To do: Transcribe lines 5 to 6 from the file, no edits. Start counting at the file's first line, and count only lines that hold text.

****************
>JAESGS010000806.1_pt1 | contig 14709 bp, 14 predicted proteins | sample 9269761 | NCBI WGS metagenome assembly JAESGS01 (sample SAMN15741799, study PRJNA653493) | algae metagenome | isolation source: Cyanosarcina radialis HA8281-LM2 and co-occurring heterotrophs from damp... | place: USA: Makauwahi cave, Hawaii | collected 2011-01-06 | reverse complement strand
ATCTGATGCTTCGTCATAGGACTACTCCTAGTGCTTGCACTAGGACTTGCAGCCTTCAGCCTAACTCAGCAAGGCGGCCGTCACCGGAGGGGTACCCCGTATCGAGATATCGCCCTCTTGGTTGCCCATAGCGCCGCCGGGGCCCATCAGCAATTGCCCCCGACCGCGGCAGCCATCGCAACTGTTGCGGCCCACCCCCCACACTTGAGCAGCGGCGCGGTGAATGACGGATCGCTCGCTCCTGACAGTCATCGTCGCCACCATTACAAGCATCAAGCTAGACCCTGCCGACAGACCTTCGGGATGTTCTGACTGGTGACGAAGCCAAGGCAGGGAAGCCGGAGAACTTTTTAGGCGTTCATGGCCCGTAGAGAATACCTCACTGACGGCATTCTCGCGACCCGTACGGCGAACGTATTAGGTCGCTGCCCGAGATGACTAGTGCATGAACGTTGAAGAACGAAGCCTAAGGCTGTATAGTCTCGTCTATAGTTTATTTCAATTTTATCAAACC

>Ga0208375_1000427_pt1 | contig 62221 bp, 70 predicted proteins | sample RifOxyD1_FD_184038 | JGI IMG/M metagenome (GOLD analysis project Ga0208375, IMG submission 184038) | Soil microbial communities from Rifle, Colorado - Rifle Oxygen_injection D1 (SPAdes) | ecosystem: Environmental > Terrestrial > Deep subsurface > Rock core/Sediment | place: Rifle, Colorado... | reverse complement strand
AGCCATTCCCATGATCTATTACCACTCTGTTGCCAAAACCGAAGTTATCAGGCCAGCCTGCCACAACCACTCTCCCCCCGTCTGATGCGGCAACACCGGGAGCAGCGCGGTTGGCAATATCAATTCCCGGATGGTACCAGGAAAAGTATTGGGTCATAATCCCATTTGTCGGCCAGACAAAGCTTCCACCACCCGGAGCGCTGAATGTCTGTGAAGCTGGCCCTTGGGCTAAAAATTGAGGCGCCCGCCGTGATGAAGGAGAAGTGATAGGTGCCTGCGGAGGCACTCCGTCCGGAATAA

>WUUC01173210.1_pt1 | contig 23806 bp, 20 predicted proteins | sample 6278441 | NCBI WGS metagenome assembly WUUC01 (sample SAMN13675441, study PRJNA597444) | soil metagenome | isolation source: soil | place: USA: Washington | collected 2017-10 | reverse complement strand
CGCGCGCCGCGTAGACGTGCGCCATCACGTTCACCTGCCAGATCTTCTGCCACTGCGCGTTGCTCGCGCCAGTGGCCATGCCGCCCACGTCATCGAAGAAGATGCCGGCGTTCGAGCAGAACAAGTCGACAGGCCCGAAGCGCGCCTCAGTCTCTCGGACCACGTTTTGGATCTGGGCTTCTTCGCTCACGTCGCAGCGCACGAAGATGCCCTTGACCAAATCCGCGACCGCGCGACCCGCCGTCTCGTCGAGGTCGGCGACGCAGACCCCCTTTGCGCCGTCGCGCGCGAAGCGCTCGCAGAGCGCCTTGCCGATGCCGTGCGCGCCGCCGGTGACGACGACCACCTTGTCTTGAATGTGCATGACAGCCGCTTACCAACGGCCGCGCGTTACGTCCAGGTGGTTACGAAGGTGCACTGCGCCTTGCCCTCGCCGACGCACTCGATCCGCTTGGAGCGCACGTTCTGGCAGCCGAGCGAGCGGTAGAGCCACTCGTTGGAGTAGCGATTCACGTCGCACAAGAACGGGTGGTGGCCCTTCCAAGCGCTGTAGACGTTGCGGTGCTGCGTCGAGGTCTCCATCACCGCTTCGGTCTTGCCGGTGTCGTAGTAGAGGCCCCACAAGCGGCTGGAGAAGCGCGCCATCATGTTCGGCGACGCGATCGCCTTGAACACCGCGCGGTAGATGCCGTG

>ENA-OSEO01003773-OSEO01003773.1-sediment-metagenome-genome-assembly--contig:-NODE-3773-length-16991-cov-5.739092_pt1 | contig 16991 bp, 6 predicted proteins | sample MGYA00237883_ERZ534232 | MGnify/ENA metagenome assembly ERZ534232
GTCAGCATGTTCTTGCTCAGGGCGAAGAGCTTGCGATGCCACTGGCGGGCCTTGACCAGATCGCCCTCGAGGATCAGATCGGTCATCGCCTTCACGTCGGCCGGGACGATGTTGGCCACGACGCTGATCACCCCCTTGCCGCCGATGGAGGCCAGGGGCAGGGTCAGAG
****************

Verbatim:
>WUUC01173210.1_pt1 | contig 23806 bp, 20 predicted proteins | sample 6278441 | NCBI WGS metagenome assembly WUUC01 (sample SAMN13675441, study PRJNA597444) | soil metagenome | isolation source: soil | place: USA: Washington | collected 2017-10 | reverse complement strand
CGCGCGCCGCGTAGACGTGCGCCATCACGTTCACCTGCCAGATCTTCTGCCACTGCGCGTTGCTCGCGCCAGTGGCCATGCCGCCCACGTCATCGAAGAAGATGCCGGCGTTCGAGCAGAACAAGTCGACAGGCCCGAAGCGCGCCTCAGTCTCTCGGACCACGTTTTGGATCTGGGCTTCTTCGCTCACGTCGCAGCGCACGAAGATGCCCTTGACCAAATCCGCGACCGCGCGACCCGCCGTCTCGTCGAGGTCGGCGACGCAGACCCCCTTTGCGCCGTCGCGCGCGAAGCGCTCGCAGAGCGCCTTGCCGATGCCGTGCGCGCCGCCGGTGACGACGACCACCTTGTCTTGAATGTGCATGACAGCCGCTTACCAACGGCCGCGCGTTACGTCCAGGTGGTTACGAAGGTGCACTGCGCCTTGCCCTCGCCGACGCACTCGATCCGCTTGGAGCGCACGTTCTGGCAGCCGAGCGAGCGGTAGAGCCACTCGTTGGAGTAGCGATTCACGTCGCACAAGAACGGGTGGTGGCCCTTCCAAGCGCTGTAGACGTTGCGGTGCTGCGTCGAGGTCTCCATCACCGCTTCGGTCTTGCCGGTGTCGTAGTAGAGGCCCCACAAGCGGCTGGAGAAGCGCGCCATCATGTTCGGCGACGCGATCGCCTTGAACACCGCGCGGTAGATGCCGTG